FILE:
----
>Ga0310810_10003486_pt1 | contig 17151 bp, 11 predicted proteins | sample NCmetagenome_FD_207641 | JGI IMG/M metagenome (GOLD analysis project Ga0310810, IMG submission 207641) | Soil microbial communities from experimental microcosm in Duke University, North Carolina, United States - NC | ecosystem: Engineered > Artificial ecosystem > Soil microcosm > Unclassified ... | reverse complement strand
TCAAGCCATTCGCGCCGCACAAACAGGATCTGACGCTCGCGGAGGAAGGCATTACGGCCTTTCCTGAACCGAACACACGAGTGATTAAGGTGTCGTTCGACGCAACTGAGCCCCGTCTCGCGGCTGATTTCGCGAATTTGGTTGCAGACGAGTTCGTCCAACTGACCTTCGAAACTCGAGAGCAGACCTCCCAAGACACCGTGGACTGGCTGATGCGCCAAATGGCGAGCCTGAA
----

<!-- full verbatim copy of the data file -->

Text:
>Ga0310810_10003486_pt1 | contig 17151 bp, 11 predicted proteins | sample NCmetagenome_FD_207641 | JGI IMG/M metagenome (GOLD analysis project Ga0310810, IMG submission 207641) | Soil microbial communities from experimental microcosm in Duke University, North Carolina, United States - NC | ecosystem: Engineered > Artificial ecosystem > Soil microcosm > Unclassified ... | reverse complement strand
TCAAGCCATTCGCGCCGCACAAACAGGATCTGACGCTCGCGGAGGAAGGCATTACGGCCTTTCCTGAACCGAACACACGAGTGATTAAGGTGTCGTTCGACGCAACTGAGCCCCGTCTCGCGGCTGATTTCGCGAATTTGGTTGCAGACGAGTTCGTCCAACTGACCTTCGAAACTCGAGAGCAGACCTCCCAAGACACCGTGGACTGGCTGATGCGCCAAATGGCGAGCCTGAA